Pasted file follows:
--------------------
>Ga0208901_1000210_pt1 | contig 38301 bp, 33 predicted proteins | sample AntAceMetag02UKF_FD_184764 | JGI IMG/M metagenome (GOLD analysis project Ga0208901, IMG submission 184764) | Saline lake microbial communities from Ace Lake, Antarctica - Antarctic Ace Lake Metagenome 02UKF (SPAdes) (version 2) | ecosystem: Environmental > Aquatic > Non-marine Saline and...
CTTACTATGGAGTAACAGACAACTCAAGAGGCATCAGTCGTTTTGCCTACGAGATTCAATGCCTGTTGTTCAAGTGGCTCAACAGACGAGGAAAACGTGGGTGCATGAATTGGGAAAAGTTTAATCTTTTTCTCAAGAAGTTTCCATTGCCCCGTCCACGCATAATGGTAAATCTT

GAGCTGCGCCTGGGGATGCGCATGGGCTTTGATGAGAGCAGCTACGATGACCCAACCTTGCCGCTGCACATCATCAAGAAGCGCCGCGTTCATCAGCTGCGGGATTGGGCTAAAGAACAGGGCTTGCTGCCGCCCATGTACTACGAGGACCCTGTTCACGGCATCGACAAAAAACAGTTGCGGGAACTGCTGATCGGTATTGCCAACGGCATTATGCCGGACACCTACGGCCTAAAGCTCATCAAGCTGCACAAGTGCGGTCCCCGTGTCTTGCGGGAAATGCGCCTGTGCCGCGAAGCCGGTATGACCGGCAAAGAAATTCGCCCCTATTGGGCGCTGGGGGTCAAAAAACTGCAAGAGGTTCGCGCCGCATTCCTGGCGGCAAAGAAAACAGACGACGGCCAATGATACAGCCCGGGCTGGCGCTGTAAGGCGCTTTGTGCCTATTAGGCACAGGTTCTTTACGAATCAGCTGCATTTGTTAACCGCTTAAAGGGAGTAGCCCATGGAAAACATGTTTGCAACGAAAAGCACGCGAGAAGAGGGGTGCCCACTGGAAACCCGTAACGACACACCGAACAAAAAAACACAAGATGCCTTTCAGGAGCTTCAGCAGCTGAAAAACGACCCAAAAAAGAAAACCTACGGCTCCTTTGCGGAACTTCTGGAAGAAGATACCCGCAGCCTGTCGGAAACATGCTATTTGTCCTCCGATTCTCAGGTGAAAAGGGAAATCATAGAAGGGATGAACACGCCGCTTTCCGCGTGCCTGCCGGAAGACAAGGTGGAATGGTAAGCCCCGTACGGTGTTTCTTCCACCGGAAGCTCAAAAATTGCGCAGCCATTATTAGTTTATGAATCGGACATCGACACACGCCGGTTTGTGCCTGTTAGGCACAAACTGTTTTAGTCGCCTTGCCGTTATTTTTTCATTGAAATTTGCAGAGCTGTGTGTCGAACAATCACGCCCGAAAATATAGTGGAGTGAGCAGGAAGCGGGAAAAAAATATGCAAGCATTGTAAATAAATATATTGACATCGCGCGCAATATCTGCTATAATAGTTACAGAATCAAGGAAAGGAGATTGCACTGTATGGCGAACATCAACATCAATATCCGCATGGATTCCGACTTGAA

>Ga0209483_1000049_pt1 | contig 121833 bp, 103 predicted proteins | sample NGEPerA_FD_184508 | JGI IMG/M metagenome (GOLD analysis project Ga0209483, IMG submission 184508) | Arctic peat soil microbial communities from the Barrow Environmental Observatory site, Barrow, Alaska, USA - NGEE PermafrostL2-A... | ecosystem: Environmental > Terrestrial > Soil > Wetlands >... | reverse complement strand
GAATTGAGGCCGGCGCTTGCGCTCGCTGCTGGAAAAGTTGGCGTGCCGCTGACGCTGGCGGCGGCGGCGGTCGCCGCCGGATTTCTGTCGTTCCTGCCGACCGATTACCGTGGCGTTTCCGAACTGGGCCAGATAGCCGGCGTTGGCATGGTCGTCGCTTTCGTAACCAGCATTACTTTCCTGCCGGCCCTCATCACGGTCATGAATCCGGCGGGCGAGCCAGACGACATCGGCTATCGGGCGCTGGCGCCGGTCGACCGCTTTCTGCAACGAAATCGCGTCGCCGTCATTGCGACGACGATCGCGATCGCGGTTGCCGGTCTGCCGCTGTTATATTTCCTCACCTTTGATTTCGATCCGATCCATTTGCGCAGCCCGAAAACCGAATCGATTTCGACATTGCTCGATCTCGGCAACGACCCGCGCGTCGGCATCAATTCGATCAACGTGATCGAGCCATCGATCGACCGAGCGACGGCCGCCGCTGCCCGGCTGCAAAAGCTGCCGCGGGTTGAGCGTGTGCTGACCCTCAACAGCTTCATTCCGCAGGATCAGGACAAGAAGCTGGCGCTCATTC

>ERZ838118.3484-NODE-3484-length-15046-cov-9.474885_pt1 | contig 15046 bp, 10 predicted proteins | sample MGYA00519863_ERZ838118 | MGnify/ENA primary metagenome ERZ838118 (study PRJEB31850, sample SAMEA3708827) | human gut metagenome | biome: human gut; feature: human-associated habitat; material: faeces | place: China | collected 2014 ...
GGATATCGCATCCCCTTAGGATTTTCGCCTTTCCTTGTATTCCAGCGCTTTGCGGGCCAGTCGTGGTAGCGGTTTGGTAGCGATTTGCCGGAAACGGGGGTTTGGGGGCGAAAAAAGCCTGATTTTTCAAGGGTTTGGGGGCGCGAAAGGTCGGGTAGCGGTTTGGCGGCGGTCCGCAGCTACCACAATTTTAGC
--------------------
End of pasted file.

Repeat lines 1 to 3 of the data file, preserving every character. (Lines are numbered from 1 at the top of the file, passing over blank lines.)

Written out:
>Ga0208901_1000210_pt1 | contig 38301 bp, 33 predicted proteins | sample AntAceMetag02UKF_FD_184764 | JGI IMG/M metagenome (GOLD analysis project Ga0208901, IMG submission 184764) | Saline lake microbial communities from Ace Lake, Antarctica - Antarctic Ace Lake Metagenome 02UKF (SPAdes) (version 2) | ecosystem: Environmental > Aquatic > Non-marine Saline and...
CTTACTATGGAGTAACAGACAACTCAAGAGGCATCAGTCGTTTTGCCTACGAGATTCAATGCCTGTTGTTCAAGTGGCTCAACAGACGAGGAAAACGTGGGTGCATGAATTGGGAAAAGTTTAATCTTTTTCTCAAGAAGTTTCCATTGCCCCGTCCACGCATAATGGTAAATCTT

GAGCTGCGCCTGGGGATGCGCATGGGCTTTGATGAGAGCAGCTACGATGACCCAACCTTGCCGCTGCACATCATCAAGAAGCGCCGCGTTCATCAGCTGCGGGATTGGGCTAAAGAACAGGGCTTGCTGCCGCCCATGTACTACGAGGACCCTGTTCACGGCATCGACAAAAAACAGTTGCGGGAACTGCTGATCGGTATTGCCAACGGCATTATGCCGGACACCTACGGCCTAAAGCTCATCAAGCTGCACAAGTGCGGTCCCCGTGTCTTGCGGGAAATGCGCCTGTGCCGCGAAGCCGGTATGACCGGCAAAGAAATTCGCCCCTATTGGGCGCTGGGGGTCAAAAAACTGCAAGAGGTTCGCGCCGCATTCCTGGCGGCAAAGAAAACAGACGACGGCCAATGATACAGCCCGGGCTGGCGCTGTAAGGCGCTTTGTGCCTATTAGGCACAGGTTCTTTACGAATCAGCTGCATTTGTTAACCGCTTAAAGGGAGTAGCCCATGGAAAACATGTTTGCAACGAAAAGCACGCGAGAAGAGGGGTGCCCACTGGAAACCCGTAACGACACACCGAACAAAAAAACACAAGATGCCTTTCAGGAGCTTCAGCAGCTGAAAAACGACCCAAAAAAGAAAACCTACGGCTCCTTTGCGGAACTTCTGGAAGAAGATACCCGCAGCCTGTCGGAAACATGCTATTTGTCCTCCGATTCTCAGGTGAAAAGGGAAATCATAGAAGGGATGAACACGCCGCTTTCCGCGTGCCTGCCGGAAGACAAGGTGGAATGGTAAGCCCCGTACGGTGTTTCTTCCACCGGAAGCTCAAAAATTGCGCAGCCATTATTAGTTTATGAATCGGACATCGACACACGCCGGTTTGTGCCTGTTAGGCACAAACTGTTTTAGTCGCCTTGCCGTTATTTTTTCATTGAAATTTGCAGAGCTGTGTGTCGAACAATCACGCCCGAAAATATAGTGGAGTGAGCAGGAAGCGGGAAAAAAATATGCAAGCATTGTAAATAAATATATTGACATCGCGCGCAATATCTGCTATAATAGTTACAGAATCAAGGAAAGGAGATTGCACTGTATGGCGAACATCAACATCAATATCCGCATGGATTCCGACTTGAA